The issue is how we design these large houses. How we integrate them into the site and the neighbourhood.
As mentioned earlier, due to the seemingly arbitrary rectangle of buildable area dictated by the standardized setbacks of the cities, there is little option to maximize the available FSR without creating a large box. The argument for these setbacks is that all the houses on the street will be the same distance from the street in a relative straight line and all the backs of the houses will also be in the same plane. The reality is that while the neighbourhood is slowly being “modernized” the depths of the houses will all be staggered. They may all be at the same front setback but the rear yards undulate with small 1940 houses and large 2013 houses. At some point they will all line up at the back. And what a homogeneous environment that will create…. Meanwhile all the houses will be large blocks within six to eight feet from each other with exact amount of rear yard and the exact same size of detached garage or laneway house.
Given this scenario, which is probably the most likely, I shudder to think of the type of lack of dynamic our cities are creating. Presently, I like walking down our streets and seeing the older houses next to newer houses with their undulating setbacks and different sizes and uses of front and rear yards. Yes, I am horrified by the similarity of all the new housing, but at this moment there is still some diversity. I am acutely aware that within the next 20 years this diversity will be gone due to the strict regulation of the city setbacks and the blind adherence to the mundane repetition that is provided by housing developers, Architects and designers all in the name of what the market wants.
We should always remember that the city bylaws are continuously amended to prevent those that break the rules. Just as the National Building Code is edited to suit the worst possible offender. It is true that we need these bylaws so that there is a system to abide by and that it is economically not feasible to look at each development solely as a one off. We need rules.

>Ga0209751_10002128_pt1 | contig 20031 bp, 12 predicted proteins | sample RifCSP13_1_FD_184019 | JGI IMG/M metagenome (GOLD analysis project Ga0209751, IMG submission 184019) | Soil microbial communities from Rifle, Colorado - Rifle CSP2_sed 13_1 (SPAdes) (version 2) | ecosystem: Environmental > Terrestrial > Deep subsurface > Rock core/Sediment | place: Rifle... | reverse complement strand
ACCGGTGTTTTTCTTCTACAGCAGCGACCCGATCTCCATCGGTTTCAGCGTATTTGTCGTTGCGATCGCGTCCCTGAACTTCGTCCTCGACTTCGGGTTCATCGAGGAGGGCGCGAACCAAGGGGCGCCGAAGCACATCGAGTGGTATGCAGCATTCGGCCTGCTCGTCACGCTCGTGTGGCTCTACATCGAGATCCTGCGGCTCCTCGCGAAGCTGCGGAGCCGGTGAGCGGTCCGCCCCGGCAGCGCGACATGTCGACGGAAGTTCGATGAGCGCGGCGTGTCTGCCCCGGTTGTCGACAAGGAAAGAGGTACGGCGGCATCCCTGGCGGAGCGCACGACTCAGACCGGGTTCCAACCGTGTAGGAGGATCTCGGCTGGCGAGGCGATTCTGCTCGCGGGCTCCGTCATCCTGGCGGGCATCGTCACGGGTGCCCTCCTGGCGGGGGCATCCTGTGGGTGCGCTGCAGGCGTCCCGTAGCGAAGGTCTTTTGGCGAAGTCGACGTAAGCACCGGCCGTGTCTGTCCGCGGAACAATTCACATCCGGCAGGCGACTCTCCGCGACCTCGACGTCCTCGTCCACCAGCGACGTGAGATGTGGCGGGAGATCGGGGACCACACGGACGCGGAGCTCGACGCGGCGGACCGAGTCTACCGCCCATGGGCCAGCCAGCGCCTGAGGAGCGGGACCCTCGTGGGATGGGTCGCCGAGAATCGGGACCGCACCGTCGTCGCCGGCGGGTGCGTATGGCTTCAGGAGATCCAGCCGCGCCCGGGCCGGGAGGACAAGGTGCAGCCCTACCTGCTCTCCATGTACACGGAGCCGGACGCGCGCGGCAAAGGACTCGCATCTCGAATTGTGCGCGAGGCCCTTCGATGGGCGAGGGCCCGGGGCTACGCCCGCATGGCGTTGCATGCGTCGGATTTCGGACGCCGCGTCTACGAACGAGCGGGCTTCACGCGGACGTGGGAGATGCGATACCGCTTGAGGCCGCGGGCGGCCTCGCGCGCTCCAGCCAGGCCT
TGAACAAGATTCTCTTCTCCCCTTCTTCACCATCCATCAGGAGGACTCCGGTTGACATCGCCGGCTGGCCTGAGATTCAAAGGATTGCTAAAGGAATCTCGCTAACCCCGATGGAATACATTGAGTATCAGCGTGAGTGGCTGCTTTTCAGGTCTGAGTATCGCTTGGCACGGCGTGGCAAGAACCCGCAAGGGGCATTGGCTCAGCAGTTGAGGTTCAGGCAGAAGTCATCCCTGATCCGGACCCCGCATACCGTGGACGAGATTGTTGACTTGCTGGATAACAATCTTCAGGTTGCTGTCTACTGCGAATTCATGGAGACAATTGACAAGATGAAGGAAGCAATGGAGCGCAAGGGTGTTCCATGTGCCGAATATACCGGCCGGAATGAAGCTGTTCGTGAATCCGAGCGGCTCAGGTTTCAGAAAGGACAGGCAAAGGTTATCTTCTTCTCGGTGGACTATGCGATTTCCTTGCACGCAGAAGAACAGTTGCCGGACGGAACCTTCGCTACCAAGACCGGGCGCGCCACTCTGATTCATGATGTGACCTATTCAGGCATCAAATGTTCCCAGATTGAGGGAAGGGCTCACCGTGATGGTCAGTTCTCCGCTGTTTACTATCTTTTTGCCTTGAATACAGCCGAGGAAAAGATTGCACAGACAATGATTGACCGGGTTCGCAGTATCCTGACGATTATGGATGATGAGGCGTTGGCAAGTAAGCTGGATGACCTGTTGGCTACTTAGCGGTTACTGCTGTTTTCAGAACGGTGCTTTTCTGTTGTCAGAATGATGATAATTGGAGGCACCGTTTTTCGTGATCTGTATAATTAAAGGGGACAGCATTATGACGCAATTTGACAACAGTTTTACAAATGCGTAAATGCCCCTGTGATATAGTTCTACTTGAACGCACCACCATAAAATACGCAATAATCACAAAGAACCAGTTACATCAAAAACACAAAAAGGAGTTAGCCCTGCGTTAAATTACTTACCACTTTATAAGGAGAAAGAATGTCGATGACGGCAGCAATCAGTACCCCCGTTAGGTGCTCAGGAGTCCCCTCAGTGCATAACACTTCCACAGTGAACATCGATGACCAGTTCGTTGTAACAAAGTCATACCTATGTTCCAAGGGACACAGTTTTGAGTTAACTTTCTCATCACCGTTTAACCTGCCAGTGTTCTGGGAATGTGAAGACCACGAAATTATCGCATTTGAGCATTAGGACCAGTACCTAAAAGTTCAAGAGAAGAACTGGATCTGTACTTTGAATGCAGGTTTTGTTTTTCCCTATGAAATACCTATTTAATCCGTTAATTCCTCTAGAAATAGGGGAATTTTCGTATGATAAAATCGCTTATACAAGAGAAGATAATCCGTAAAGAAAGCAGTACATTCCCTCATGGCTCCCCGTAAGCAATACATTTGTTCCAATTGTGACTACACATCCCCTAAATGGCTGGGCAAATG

However we also need to re-evaluate what rules are actually creating a new problem and fostering a knee-jerk desperate level of design. The rules as set up by the cities need to find their root in the issue at hand. This issue is not the square footage of the design but in how it works with the site and scale.
What I would propose is a relaxation or removal of the rear setback regulation. By all means, maintain the front set back as this has a direct impact on the passer-by and the general street-scape. However, the rear setback elimination while maintaining the FSR cap would open a world of opportunities to design by offering the potential to create the same size houses in terms of square footage that the market seems to want while at the same time countering the proliferation of tall boxes that dominate the neighbourhood.
Imagine a scenario where a lot had no rear setback in terms of building depth and allowed the house to spread over the site in a much lower and thinner form creating options of courtyards, integration to garages and laneway houses, at the same time creating a more dynamic front elevation presented to the street. Site coverage, FSR and impermeability regulations can be maintained while at the same time creating more dynamic residential forms across the neighbourhood streetscape. This would provide the ability to maximize the FSR while at the same time reduce the chance that a house would rise like a block and overshadow the existing neighbour.
If the cities want to listen to the issues arising from disgruntled neighbours, developers, and buyers in terms of wanting larger FSR while at the same time combating the “monster” house, perhaps thinking how the site is used could be a solution.